Schwinn IC4: At the opposite end of the price spectrum, the Schwinn IC4 has been extremely popular lately because it is the best value proposition in stationary bike under a thousand dollars – including free shipping ($899). The bike itself is a high-quality model in the traditional style of an indoor cycling studio bike, and in fact, many gyms use this model. The heavy-duty frame has a 10-year warranty and the mechanical parts and electronics three, more than most competitors and indicative of the quality. But the big innovation here is skipping a proprietary subscription program and instead of trying to reinvent the wheel, the full color LCD monitor is designed to be compatible with both Zwift and the Peloton app. Basically you can use this just like a Peloton bike for less than half the price, plus the Peloton app subscription is just $13 a month while the full membership for the Bike and Bike+ is $39, a difference of over $300 annually. The IC4 comes with all the bells and whistles, including 100 levels of precise digitally displayed resistance, under the seat dumbbells are included, dual water bottle holders, even a Bluetooth heartrate armband sensor. The display gives you all the info you need to use Peloton or Zwift including resistance, heartrate and cadence. The dual sided pedals have SPD clip in one side and cages on the other for any type of footwear including cycling shoes. You can also opt to subscribe to the Explore The World app ($80 annual fee) from Bowflex and Schwinn, for virtual rides down real roads (and runs, with 5 and 10Ks and marathons around the world). If you have budgetary gift constraints, you can’t get more bang for your buck then this fully loaded, ready to go machine.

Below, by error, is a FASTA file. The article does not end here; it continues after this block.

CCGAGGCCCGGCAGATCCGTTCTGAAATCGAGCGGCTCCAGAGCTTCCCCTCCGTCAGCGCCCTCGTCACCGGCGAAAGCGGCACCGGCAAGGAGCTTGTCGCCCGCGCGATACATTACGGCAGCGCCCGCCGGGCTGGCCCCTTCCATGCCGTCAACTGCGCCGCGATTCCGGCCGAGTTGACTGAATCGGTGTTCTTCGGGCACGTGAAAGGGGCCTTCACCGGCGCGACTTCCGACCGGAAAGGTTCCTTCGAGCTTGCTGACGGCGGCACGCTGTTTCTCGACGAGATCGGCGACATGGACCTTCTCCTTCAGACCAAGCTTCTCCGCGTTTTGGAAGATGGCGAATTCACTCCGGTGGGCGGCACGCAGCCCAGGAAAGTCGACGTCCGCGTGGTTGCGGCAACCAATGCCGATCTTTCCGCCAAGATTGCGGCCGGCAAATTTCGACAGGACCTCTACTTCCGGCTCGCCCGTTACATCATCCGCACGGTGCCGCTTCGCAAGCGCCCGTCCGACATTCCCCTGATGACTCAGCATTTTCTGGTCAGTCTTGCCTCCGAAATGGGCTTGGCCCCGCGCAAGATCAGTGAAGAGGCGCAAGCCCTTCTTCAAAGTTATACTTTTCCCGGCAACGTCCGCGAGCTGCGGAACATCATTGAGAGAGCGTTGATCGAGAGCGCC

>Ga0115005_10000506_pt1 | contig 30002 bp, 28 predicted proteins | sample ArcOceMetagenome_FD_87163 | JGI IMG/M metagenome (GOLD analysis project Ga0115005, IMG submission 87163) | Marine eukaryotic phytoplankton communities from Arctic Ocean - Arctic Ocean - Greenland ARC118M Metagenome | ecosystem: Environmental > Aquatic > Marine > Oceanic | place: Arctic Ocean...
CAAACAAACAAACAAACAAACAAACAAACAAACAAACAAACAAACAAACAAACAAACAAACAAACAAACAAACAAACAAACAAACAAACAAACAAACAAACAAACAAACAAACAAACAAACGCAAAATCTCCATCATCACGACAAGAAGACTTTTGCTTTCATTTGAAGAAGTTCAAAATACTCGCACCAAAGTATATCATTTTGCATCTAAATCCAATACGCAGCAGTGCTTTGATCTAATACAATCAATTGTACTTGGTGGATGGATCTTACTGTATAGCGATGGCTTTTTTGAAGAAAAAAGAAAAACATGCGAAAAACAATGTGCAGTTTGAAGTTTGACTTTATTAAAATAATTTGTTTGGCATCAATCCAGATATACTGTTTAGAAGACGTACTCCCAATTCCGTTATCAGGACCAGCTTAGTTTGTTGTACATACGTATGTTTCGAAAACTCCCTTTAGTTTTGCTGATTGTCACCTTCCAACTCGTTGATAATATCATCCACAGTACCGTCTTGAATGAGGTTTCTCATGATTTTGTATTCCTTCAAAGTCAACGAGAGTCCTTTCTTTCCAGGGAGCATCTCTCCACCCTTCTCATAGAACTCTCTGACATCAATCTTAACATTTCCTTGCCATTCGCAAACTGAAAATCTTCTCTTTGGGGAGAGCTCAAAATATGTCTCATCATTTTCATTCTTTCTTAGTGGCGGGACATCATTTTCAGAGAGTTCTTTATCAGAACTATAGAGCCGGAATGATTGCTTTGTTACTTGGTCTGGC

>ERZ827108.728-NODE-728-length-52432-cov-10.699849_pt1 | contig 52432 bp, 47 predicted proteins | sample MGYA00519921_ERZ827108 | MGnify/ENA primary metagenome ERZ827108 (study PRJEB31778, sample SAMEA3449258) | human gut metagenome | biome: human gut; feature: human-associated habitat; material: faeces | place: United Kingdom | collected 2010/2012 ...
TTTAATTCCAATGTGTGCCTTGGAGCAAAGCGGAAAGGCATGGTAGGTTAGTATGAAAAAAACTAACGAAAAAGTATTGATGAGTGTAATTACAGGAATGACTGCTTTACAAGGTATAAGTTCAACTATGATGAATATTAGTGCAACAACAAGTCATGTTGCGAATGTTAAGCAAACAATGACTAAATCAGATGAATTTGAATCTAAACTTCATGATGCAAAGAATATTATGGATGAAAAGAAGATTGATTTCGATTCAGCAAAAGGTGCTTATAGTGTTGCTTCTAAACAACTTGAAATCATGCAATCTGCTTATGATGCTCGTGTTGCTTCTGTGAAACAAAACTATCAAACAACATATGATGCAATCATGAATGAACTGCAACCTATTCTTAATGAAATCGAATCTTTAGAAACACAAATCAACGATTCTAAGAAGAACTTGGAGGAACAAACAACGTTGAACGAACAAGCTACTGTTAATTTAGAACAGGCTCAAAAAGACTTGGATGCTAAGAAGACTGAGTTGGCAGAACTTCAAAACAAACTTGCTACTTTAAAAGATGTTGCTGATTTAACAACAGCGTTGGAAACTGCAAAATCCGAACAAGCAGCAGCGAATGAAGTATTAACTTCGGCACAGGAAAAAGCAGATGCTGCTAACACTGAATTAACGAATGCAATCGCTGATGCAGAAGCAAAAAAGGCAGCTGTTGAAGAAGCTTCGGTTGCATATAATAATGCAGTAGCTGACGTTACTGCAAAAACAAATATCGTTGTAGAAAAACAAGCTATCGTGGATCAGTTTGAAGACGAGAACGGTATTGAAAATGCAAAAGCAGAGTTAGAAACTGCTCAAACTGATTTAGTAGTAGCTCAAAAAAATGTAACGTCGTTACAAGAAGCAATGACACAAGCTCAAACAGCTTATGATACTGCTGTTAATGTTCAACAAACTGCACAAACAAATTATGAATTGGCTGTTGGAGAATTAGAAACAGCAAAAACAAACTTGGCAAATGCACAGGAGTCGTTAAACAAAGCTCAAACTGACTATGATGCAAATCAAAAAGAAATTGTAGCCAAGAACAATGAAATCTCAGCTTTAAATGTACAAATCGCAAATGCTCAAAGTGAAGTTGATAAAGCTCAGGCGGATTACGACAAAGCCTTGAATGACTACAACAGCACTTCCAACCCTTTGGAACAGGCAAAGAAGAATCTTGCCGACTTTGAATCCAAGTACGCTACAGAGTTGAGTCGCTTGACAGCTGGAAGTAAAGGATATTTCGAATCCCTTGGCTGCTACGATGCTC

Stryde: Of all the Peloton competitors that have popped, up, Stryde has the most unique and compellingly different approach, with two ways to ride. The integrated 22-inch HD tablet runs on a the Android system and comes with preinstalled Stryde app and a browser so you can also skip classes and watch streaming video via Netflix, Prime, Hulu, Disney Plus or other services, a really nice feature lacking on the Peloton. For classes, instead of hiring instructors and trying to catch up on self-generated content, Stryde partnered with five well known, highly acclaimed existing indoor cycling studios around the country to tap into expert content – High Ride Cycle in Denver, CO; Prime Cycle in Hoboken, NJ; Vibe Ride in Atlanta, GA & Detroit, MI; Red Bike, Miami, FL; and City Cycle in Seattle, WA. Not only do you get first rate instructors, but each studio has its own focus – for example, High Ride has signature high intensity cycling/strength training combos while Prime does metrics-based rides of 20, 30, 45 and 60 minutes. The bike itself ($1550) is a typical indoor style similar to the Peloton or Schwinn design, but notably lacks bottle holders and does not come with the dumbbells, though it has the under-seat racks. Ant+ and Bluetooth allow you to add your own heartrate monitor.